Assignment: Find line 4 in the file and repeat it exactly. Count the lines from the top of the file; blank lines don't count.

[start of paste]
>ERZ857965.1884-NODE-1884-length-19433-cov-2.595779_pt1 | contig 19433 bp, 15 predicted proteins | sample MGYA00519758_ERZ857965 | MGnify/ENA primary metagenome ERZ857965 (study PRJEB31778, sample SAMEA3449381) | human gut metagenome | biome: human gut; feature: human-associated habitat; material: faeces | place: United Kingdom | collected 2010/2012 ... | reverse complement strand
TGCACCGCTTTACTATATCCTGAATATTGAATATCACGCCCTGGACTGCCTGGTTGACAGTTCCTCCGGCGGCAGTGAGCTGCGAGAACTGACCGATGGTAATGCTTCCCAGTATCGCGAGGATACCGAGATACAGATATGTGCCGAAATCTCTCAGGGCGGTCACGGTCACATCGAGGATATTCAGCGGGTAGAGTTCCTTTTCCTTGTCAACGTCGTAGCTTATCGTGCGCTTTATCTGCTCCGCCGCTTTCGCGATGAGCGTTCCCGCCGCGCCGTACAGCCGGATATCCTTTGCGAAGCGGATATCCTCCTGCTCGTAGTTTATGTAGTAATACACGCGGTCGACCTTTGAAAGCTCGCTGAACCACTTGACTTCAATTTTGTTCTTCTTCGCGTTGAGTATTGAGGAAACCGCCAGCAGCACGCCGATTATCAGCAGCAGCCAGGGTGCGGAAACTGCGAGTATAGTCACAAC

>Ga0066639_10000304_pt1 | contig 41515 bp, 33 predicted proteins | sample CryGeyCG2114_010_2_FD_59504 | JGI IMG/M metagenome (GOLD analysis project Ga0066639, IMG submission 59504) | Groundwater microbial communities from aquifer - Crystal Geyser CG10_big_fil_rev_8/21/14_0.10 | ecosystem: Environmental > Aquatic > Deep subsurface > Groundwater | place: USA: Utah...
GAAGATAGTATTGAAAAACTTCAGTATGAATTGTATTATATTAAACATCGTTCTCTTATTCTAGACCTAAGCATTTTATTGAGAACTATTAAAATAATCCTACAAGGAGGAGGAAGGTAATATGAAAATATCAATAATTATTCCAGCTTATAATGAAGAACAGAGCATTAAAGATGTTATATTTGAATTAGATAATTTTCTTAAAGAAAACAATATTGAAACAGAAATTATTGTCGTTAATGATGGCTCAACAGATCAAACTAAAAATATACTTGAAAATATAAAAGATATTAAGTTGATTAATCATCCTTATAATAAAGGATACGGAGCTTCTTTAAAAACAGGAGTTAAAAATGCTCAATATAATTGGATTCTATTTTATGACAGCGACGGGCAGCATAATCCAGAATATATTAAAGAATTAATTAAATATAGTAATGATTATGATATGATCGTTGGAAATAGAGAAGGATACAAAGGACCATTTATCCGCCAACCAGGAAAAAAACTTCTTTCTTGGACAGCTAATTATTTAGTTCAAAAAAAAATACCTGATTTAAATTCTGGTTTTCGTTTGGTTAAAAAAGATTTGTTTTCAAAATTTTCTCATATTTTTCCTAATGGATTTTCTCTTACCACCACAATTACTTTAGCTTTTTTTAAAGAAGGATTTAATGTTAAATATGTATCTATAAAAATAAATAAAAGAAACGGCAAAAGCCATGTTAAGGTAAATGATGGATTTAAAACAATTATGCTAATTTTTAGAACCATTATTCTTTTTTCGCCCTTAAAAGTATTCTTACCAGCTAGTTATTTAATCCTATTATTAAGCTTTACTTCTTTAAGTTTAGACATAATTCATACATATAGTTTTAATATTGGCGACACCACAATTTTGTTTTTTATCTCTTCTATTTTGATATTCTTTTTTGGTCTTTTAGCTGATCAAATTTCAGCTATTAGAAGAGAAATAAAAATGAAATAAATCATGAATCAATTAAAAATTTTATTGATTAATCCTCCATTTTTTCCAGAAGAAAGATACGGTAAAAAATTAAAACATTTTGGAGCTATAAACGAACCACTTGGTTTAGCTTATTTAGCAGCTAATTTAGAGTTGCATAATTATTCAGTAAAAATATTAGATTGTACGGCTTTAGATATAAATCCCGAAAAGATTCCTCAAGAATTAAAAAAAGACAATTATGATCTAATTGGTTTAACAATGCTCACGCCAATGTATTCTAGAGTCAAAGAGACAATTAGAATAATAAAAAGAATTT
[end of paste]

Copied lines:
GAAGATAGTATTGAAAAACTTCAGTATGAATTGTATTATATTAAACATCGTTCTCTTATTCTAGACCTAAGCATTTTATTGAGAACTATTAAAATAATCCTACAAGGAGGAGGAAGGTAATATGAAAATATCAATAATTATTCCAGCTTATAATGAAGAACAGAGCATTAAAGATGTTATATTTGAATTAGATAATTTTCTTAAAGAAAACAATATTGAAACAGAAATTATTGTCGTTAATGATGGCTCAACAGATCAAACTAAAAATATACTTGAAAATATAAAAGATATTAAGTTGATTAATCATCCTTATAATAAAGGATACGGAGCTTCTTTAAAAACAGGAGTTAAAAATGCTCAATATAATTGGATTCTATTTTATGACAGCGACGGGCAGCATAATCCAGAATATATTAAAGAATTAATTAAATATAGTAATGATTATGATATGATCGTTGGAAATAGAGAAGGATACAAAGGACCATTTATCCGCCAACCAGGAAAAAAACTTCTTTCTTGGACAGCTAATTATTTAGTTCAAAAAAAAATACCTGATTTAAATTCTGGTTTTCGTTTGGTTAAAAAAGATTTGTTTTCAAAATTTTCTCATATTTTTCCTAATGGATTTTCTCTTACCACCACAATTACTTTAGCTTTTTTTAAAGAAGGATTTAATGTTAAATATGTATCTATAAAAATAAATAAAAGAAACGGCAAAAGCCATGTTAAGGTAAATGATGGATTTAAAACAATTATGCTAATTTTTAGAACCATTATTCTTTTTTCGCCCTTAAAAGTATTCTTACCAGCTAGTTATTTAATCCTATTATTAAGCTTTACTTCTTTAAGTTTAGACATAATTCATACATATAGTTTTAATATTGGCGACACCACAATTTTGTTTTTTATCTCTTCTATTTTGATATTCTTTTTTGGTCTTTTAGCTGATCAAATTTCAGCTATTAGAAGAGAAATAAAAATGAAATAAATCATGAATCAATTAAAAATTTTATTGATTAATCCTCCATTTTTTCCAGAAGAAAGATACGGTAAAAAATTAAAACATTTTGGAGCTATAAACGAACCACTTGGTTTAGCTTATTTAGCAGCTAATTTAGAGTTGCATAATTATTCAGTAAAAATATTAGATTGTACGGCTTTAGATATAAATCCCGAAAAGATTCCTCAAGAATTAAAAAAAGACAATTATGATCTAATTGGTTTAACAATGCTCACGCCAATGTATTCTAGAGTCAAAGAGACAATTAGAATAATAAAAAGAATTT